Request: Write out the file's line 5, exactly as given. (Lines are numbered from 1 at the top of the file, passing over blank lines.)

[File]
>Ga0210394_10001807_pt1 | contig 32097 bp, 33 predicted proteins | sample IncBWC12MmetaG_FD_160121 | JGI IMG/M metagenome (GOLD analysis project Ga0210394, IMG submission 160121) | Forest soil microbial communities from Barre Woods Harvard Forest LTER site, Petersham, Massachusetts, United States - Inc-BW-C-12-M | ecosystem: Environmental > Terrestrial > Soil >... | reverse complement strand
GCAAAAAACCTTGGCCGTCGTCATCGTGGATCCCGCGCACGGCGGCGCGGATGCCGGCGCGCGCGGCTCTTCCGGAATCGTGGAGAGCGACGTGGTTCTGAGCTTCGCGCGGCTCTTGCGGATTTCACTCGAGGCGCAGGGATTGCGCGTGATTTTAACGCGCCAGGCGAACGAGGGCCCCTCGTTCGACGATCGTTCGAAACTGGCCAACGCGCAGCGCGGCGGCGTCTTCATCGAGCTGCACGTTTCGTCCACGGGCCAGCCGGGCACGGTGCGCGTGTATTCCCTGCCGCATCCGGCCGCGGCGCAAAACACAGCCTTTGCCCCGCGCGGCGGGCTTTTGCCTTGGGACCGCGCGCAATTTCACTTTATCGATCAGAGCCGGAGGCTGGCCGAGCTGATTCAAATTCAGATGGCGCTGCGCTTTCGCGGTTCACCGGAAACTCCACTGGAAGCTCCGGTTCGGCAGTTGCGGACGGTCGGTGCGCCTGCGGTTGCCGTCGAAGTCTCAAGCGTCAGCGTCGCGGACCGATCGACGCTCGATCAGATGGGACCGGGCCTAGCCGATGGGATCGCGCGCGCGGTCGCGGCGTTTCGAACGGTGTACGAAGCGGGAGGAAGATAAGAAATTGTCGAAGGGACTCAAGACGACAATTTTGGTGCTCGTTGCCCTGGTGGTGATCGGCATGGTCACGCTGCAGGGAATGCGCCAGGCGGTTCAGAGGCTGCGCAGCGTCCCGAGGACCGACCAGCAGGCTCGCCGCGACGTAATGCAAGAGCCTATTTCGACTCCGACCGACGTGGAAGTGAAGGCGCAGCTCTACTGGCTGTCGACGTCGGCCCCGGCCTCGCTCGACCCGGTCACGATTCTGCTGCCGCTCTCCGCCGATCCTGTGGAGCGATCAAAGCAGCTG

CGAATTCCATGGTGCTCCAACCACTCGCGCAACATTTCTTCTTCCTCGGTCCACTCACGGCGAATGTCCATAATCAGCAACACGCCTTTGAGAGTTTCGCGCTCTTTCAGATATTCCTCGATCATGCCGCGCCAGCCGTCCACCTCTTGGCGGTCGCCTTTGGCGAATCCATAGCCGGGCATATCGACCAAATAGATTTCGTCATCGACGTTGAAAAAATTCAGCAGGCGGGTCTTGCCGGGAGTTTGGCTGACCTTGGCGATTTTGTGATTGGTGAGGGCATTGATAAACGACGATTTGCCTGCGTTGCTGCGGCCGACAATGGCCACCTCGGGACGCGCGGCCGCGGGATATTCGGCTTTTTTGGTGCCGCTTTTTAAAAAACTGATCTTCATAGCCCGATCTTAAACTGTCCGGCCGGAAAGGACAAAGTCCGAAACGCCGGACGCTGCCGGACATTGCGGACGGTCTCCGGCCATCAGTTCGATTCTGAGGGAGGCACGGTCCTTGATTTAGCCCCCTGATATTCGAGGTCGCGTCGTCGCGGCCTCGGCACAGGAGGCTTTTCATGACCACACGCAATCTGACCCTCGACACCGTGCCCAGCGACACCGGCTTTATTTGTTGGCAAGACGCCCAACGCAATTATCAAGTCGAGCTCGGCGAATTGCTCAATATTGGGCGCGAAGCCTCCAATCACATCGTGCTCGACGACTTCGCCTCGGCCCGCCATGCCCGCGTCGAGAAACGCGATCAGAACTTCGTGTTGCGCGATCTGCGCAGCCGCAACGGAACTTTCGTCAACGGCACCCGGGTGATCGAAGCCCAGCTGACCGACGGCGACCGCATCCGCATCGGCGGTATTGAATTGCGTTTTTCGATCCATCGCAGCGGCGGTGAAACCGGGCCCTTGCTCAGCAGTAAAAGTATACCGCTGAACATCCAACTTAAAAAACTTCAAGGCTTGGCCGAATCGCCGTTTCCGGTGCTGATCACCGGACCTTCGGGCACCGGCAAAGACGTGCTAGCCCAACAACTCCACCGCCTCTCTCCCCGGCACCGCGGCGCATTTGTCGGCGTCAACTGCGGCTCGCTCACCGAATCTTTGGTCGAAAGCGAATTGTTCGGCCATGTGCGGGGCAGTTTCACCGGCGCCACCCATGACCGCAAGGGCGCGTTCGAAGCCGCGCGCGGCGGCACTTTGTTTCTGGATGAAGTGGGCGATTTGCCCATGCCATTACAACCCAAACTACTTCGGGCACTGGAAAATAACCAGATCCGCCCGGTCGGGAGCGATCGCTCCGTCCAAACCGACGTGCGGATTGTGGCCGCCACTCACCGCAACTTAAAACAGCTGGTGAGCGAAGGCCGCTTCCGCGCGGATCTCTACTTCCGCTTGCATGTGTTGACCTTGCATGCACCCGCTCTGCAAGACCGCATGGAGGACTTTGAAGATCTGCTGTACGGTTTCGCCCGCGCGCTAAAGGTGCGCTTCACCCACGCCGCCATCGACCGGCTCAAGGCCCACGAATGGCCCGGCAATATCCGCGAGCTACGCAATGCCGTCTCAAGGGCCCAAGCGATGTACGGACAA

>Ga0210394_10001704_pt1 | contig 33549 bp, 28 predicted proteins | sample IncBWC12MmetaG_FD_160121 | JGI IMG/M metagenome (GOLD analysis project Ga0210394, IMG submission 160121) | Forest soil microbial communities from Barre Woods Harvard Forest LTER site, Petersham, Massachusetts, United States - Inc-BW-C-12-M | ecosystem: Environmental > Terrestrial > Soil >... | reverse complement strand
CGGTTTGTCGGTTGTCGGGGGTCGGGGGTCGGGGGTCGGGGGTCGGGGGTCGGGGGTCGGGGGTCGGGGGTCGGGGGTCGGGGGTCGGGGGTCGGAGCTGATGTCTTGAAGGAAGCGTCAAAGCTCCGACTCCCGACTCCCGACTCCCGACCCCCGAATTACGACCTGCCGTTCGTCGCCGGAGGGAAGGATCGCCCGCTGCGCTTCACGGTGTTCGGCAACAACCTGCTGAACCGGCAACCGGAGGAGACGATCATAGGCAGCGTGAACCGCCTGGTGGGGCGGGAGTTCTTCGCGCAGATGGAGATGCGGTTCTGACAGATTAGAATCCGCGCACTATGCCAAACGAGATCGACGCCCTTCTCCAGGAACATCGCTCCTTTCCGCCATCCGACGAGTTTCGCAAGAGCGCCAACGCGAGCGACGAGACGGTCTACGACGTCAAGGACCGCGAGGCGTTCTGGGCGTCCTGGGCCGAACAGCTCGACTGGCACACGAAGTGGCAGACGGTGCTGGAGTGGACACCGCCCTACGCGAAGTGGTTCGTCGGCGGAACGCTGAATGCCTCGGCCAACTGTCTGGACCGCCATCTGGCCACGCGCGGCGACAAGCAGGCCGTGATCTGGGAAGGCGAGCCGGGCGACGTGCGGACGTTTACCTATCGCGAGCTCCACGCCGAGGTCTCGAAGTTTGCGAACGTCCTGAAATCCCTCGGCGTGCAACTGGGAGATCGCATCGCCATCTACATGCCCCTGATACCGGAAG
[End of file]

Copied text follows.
CGGTTTGTCGGTTGTCGGGGGTCGGGGGTCGGGGGTCGGGGGTCGGGGGTCGGGGGTCGGGGGTCGGGGGTCGGGGGTCGGGGGTCGGGGGTCGGAGCTGATGTCTTGAAGGAAGCGTCAAAGCTCCGACTCCCGACTCCCGACTCCCGACCCCCGAATTACGACCTGCCGTTCGTCGCCGGAGGGAAGGATCGCCCGCTGCGCTTCACGGTGTTCGGCAACAACCTGCTGAACCGGCAACCGGAGGAGACGATCATAGGCAGCGTGAACCGCCTGGTGGGGCGGGAGTTCTTCGCGCAGATGGAGATGCGGTTCTGACAGATTAGAATCCGCGCACTATGCCAAACGAGATCGACGCCCTTCTCCAGGAACATCGCTCCTTTCCGCCATCCGACGAGTTTCGCAAGAGCGCCAACGCGAGCGACGAGACGGTCTACGACGTCAAGGACCGCGAGGCGTTCTGGGCGTCCTGGGCCGAACAGCTCGACTGGCACACGAAGTGGCAGACGGTGCTGGAGTGGACACCGCCCTACGCGAAGTGGTTCGTCGGCGGAACGCTGAATGCCTCGGCCAACTGTCTGGACCGCCATCTGGCCACGCGCGGCGACAAGCAGGCCGTGATCTGGGAAGGCGAGCCGGGCGACGTGCGGACGTTTACCTATCGCGAGCTCCACGCCGAGGTCTCGAAGTTTGCGAACGTCCTGAAATCCCTCGGCGTGCAACTGGGAGATCGCATCGCCATCTACATGCCCCTGATACCGGAAG